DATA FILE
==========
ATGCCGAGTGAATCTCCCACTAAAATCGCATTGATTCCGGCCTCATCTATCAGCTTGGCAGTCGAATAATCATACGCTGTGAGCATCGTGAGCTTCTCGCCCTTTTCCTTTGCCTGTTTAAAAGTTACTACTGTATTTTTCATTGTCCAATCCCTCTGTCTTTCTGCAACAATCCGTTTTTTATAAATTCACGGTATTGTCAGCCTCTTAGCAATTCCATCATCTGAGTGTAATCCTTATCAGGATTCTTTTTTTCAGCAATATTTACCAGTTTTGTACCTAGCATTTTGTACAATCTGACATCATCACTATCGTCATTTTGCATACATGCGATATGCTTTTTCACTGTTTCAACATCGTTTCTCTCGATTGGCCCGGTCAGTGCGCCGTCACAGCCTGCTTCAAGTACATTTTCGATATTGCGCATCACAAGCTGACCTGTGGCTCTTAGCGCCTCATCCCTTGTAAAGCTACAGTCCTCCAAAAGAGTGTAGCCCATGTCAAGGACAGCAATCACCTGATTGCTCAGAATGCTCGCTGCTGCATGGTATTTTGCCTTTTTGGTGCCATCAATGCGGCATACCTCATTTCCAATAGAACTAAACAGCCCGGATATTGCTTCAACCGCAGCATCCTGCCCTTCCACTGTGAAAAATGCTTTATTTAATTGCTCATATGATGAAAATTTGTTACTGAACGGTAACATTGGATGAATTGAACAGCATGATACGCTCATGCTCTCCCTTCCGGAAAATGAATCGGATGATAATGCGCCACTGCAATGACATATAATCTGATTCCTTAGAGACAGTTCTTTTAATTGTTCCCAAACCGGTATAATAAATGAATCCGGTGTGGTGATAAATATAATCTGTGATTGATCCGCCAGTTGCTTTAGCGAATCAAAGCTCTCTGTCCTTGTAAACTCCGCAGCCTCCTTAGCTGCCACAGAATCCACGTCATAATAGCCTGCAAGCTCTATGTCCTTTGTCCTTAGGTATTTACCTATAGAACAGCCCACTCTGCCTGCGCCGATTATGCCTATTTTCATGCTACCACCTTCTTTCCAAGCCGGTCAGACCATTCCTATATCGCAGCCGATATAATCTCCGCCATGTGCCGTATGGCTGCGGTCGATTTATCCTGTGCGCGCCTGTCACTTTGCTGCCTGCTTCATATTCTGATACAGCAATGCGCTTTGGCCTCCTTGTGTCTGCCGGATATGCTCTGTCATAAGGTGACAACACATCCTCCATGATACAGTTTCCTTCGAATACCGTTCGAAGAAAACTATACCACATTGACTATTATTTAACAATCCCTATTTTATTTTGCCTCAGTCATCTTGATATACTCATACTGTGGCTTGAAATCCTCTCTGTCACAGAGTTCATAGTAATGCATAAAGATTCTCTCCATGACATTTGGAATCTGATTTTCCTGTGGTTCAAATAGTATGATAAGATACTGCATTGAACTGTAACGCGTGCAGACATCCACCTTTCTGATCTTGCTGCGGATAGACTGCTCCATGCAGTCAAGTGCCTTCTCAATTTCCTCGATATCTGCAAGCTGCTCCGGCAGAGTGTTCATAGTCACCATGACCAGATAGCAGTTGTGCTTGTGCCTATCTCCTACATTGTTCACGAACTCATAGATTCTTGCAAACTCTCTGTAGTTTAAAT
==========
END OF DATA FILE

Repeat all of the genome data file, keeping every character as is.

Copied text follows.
ATGCCGAGTGAATCTCCCACTAAAATCGCATTGATTCCGGCCTCATCTATCAGCTTGGCAGTCGAATAATCATACGCTGTGAGCATCGTGAGCTTCTCGCCCTTTTCCTTTGCCTGTTTAAAAGTTACTACTGTATTTTTCATTGTCCAATCCCTCTGTCTTTCTGCAACAATCCGTTTTTTATAAATTCACGGTATTGTCAGCCTCTTAGCAATTCCATCATCTGAGTGTAATCCTTATCAGGATTCTTTTTTTCAGCAATATTTACCAGTTTTGTACCTAGCATTTTGTACAATCTGACATCATCACTATCGTCATTTTGCATACATGCGATATGCTTTTTCACTGTTTCAACATCGTTTCTCTCGATTGGCCCGGTCAGTGCGCCGTCACAGCCTGCTTCAAGTACATTTTCGATATTGCGCATCACAAGCTGACCTGTGGCTCTTAGCGCCTCATCCCTTGTAAAGCTACAGTCCTCCAAAAGAGTGTAGCCCATGTCAAGGACAGCAATCACCTGATTGCTCAGAATGCTCGCTGCTGCATGGTATTTTGCCTTTTTGGTGCCATCAATGCGGCATACCTCATTTCCAATAGAACTAAACAGCCCGGATATTGCTTCAACCGCAGCATCCTGCCCTTCCACTGTGAAAAATGCTTTATTTAATTGCTCATATGATGAAAATTTGTTACTGAACGGTAACATTGGATGAATTGAACAGCATGATACGCTCATGCTCTCCCTTCCGGAAAATGAATCGGATGATAATGCGCCACTGCAATGACATATAATCTGATTCCTTAGAGACAGTTCTTTTAATTGTTCCCAAACCGGTATAATAAATGAATCCGGTGTGGTGATAAATATAATCTGTGATTGATCCGCCAGTTGCTTTAGCGAATCAAAGCTCTCTGTCCTTGTAAACTCCGCAGCCTCCTTAGCTGCCACAGAATCCACGTCATAATAGCCTGCAAGCTCTATGTCCTTTGTCCTTAGGTATTTACCTATAGAACAGCCCACTCTGCCTGCGCCGATTATGCCTATTTTCATGCTACCACCTTCTTTCCAAGCCGGTCAGACCATTCCTATATCGCAGCCGATATAATCTCCGCCATGTGCCGTATGGCTGCGGTCGATTTATCCTGTGCGCGCCTGTCACTTTGCTGCCTGCTTCATATTCTGATACAGCAATGCGCTTTGGCCTCCTTGTGTCTGCCGGATATGCTCTGTCATAAGGTGACAACACATCCTCCATGATACAGTTTCCTTCGAATACCGTTCGAAGAAAACTATACCACATTGACTATTATTTAACAATCCCTATTTTATTTTGCCTCAGTCATCTTGATATACTCATACTGTGGCTTGAAATCCTCTCTGTCACAGAGTTCATAGTAATGCATAAAGATTCTCTCCATGACATTTGGAATCTGATTTTCCTGTGGTTCAAATAGTATGATAAGATACTGCATTGAACTGTAACGCGTGCAGACATCCACCTTTCTGATCTTGCTGCGGATAGACTGCTCCATGCAGTCAAGTGCCTTCTCAATTTCCTCGATATCTGCAAGCTGCTCCGGCAGAGTGTTCATAGTCACCATGACCAGATAGCAGTTGTGCTTGTGCCTATCTCCTACATTGTTCACGAACTCATAGATTCTTGCAAACTCTCTGTAGTTTAAAT